Top row, pictured left to right: Fernando Brave, Shafik Rifaat, Shaukat Zakaria, Truman Edminster, Raymond Anderson, Antoine Bryant, Planning Director Patrick Walsh, Paul Nelson, Jim Jard, Vice Chair Sonny Garza, and Patricio Sanchez. Bottom row, pictured left to right: Marty Stein, Linda Porras-Pirtle, Susan Alleman, Chair Mark Kilkenny, Eileen Subinsky, Lisa Clark, Algenita Davis. Not pictured are: Kenneth Bohan and Mark Sikes.
Changes to our boundaries
Various political subdivisions within the City of Houston are constantly evolving, and the Planning and Development Department helps manage boundary changes within the City limits and in the City’s extraterritorial jurisdiction (ETJ). These boundary changes affect organizations such as management districts and municipal utility districts.
One example of these changes is through annexation. In 2015, Houston’s city limits grew through one general purpose annexation via the petition of a property owner and 4 limited purpose annexations that accompany strategic partnership agreements with area utility districts.
The Planning and Development Department leads the City’s “systems-level” mobility planning. This function includes management of the City’s Complete Streets and Transportation Plan, Major Thoroughfare and Freeway Plan, Bicycle Master Plan, rail-related planning, local area studies, and external transportation funding efforts. The Department also supports other departments, including the Department of Public Works and Engineering, as projects are developed at the corridor level for specific capital improvements. In this way, the City has a seamless process for mobility improvements from planning through implementation.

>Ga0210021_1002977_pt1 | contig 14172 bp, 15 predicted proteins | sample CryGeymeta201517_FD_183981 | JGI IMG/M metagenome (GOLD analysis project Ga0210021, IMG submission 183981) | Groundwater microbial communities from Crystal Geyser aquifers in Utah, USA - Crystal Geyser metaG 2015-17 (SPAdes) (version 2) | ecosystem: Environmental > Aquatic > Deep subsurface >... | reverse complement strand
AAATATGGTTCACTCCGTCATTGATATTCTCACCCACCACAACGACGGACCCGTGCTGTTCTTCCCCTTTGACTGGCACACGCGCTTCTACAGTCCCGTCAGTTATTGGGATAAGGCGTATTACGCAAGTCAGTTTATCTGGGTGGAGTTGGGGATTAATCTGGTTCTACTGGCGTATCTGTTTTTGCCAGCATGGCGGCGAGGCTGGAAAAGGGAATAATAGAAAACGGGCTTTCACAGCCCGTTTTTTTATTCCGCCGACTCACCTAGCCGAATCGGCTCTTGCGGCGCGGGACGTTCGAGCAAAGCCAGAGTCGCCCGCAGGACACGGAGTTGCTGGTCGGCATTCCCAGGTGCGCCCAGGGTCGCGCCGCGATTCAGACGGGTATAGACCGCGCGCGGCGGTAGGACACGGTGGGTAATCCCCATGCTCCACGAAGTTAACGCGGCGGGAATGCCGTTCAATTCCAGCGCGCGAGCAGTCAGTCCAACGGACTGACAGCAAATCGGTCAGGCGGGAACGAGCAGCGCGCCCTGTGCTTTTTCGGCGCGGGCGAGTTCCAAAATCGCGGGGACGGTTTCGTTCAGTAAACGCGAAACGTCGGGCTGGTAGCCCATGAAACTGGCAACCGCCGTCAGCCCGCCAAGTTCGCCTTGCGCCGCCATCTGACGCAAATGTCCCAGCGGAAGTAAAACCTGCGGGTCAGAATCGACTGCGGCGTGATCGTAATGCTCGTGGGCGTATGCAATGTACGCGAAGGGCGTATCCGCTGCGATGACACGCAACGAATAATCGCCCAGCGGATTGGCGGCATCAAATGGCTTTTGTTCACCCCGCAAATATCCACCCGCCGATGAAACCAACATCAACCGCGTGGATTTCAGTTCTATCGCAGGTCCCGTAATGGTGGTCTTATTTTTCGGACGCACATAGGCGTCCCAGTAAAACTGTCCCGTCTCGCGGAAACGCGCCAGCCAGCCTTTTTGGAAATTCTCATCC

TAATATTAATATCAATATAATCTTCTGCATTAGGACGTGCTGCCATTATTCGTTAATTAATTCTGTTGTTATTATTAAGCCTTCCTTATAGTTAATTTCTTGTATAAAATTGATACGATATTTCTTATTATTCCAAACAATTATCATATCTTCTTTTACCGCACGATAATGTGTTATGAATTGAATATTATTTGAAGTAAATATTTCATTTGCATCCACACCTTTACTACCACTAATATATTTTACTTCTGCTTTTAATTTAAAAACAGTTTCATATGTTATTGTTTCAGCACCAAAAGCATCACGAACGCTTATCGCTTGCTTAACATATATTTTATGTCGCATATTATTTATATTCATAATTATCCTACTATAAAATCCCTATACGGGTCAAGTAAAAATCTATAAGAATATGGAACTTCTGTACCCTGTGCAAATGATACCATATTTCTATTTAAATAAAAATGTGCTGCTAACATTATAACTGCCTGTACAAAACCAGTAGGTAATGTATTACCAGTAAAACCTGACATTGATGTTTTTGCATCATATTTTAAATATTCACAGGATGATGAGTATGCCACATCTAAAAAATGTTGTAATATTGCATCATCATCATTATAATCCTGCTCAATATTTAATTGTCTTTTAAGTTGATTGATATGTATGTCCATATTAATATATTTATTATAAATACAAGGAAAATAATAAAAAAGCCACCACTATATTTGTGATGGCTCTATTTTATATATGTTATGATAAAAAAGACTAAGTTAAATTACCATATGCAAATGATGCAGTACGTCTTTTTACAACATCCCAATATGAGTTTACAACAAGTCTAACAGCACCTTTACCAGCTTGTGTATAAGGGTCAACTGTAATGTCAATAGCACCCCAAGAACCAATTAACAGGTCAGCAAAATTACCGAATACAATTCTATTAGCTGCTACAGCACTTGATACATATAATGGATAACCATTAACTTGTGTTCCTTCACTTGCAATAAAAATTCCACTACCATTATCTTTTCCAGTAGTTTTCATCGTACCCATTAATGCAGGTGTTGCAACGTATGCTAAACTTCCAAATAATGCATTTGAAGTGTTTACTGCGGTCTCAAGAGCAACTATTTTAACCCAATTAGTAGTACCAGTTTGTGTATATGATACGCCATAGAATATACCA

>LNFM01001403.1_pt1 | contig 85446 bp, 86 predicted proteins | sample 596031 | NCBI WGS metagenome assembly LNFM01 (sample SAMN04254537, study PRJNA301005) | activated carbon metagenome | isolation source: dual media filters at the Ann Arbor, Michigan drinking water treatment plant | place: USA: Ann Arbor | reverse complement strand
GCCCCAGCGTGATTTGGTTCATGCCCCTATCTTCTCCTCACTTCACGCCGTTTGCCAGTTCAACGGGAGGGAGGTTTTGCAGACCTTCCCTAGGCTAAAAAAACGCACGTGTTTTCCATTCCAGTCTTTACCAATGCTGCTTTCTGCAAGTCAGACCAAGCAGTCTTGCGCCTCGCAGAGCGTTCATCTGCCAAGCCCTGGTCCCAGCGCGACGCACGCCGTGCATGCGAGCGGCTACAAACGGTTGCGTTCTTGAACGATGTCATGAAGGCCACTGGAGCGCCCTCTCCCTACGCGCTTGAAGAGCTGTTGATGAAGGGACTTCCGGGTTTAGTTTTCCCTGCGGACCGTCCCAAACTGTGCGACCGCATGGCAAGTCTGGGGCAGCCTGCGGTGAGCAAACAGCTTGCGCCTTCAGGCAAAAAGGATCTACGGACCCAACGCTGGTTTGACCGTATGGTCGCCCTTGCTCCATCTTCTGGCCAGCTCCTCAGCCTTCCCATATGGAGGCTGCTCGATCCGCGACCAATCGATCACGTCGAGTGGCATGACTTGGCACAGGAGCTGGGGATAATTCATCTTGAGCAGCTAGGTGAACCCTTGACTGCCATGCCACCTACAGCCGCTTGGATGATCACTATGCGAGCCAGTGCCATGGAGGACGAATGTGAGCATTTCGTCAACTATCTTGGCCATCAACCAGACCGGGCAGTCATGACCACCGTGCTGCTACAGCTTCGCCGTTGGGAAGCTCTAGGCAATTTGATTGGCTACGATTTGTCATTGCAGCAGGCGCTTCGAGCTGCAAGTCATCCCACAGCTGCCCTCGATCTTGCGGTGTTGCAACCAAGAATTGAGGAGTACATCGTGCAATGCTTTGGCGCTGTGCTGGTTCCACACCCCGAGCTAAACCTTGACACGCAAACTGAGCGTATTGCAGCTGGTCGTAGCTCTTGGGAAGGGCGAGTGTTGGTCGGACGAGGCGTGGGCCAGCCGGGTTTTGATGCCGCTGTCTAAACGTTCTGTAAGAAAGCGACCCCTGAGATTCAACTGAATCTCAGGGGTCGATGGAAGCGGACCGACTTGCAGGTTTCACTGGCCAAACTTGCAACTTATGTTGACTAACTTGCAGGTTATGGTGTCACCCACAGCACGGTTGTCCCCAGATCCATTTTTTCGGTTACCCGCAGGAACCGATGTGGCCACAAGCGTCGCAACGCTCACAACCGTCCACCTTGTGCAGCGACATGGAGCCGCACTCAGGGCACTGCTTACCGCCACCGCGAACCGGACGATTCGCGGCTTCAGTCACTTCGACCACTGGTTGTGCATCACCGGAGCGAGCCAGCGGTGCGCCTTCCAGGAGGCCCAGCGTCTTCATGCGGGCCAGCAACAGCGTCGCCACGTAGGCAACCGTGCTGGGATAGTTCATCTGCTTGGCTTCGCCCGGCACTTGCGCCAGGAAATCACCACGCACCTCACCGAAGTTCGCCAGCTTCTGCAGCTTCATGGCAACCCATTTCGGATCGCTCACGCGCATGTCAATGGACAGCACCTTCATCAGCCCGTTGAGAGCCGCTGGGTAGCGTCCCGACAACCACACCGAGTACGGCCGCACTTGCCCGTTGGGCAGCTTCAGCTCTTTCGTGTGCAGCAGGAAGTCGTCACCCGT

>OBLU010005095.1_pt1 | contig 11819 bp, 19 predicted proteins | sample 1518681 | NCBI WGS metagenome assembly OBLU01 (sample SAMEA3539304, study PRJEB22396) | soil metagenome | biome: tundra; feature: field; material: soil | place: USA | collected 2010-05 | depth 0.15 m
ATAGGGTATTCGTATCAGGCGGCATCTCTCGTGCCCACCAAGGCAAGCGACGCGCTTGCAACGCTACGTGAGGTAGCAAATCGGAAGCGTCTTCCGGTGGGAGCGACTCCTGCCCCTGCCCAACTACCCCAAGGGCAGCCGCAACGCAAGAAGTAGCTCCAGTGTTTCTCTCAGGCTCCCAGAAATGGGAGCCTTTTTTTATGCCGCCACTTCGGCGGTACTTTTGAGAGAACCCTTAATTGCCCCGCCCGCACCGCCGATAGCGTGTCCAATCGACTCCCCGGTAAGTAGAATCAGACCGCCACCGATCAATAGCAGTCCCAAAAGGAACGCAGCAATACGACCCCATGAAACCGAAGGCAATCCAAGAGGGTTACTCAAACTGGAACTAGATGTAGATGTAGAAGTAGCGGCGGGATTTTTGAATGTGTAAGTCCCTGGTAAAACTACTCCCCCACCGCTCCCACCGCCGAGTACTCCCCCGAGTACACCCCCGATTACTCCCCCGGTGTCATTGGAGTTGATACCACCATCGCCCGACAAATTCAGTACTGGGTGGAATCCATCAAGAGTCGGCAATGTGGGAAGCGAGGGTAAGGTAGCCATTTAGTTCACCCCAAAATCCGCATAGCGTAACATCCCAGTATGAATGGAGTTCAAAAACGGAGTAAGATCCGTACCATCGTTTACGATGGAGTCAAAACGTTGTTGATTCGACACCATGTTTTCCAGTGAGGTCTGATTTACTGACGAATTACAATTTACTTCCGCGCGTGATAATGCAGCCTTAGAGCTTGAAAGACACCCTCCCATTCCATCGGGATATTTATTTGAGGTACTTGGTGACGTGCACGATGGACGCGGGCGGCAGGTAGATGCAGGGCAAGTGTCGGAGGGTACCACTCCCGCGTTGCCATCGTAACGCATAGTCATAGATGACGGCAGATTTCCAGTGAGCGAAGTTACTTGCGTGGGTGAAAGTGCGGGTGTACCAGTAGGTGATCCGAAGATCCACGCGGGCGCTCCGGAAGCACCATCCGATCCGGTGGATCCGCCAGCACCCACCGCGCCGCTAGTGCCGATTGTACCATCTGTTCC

Major Thoroughfare and Freeway Plan
The Planning Department is responsible for maintaining the City’s Major Thoroughfare and Freeway Plan (MTFP). The MTFP identifies the required right-of-way and street hierarchy designation (local, collector, thoroughfare, or transit corridor) for each street in Houston.
In 2015, the Department led the review of 136 amendments to the MTFP, many of which were the result of recommendations from mobility studies. These studies include the Heights/Northside Study, the Northwest Study and the Inner West Loop Study. The remaining amendments were the result of applications from external organizations. These amendments were processed through the Planning Commission and Houston’s City Council.
Local Area Mobility Studies
This year, the Department participated with communities in the following studies where transportation issues were examined:
Making Houston more bike friendly
In 2015, the Department along with Public Works and Engineering, BikeHouston, Houston Parks Board, Houston-Galveston Area Council, FTA, FHWA, and TxDOT kicked off efforts to update the City’s Bicycle Master Plan. This Plan was last updated in 1993, and much has changed in 22 years, from the level of interest and support for bicycling, to updated infrastructure standards, to an increasingly dense city. The time was right to create a new vision for how to make Houston a great place for anyone who wants to ride a bicycle.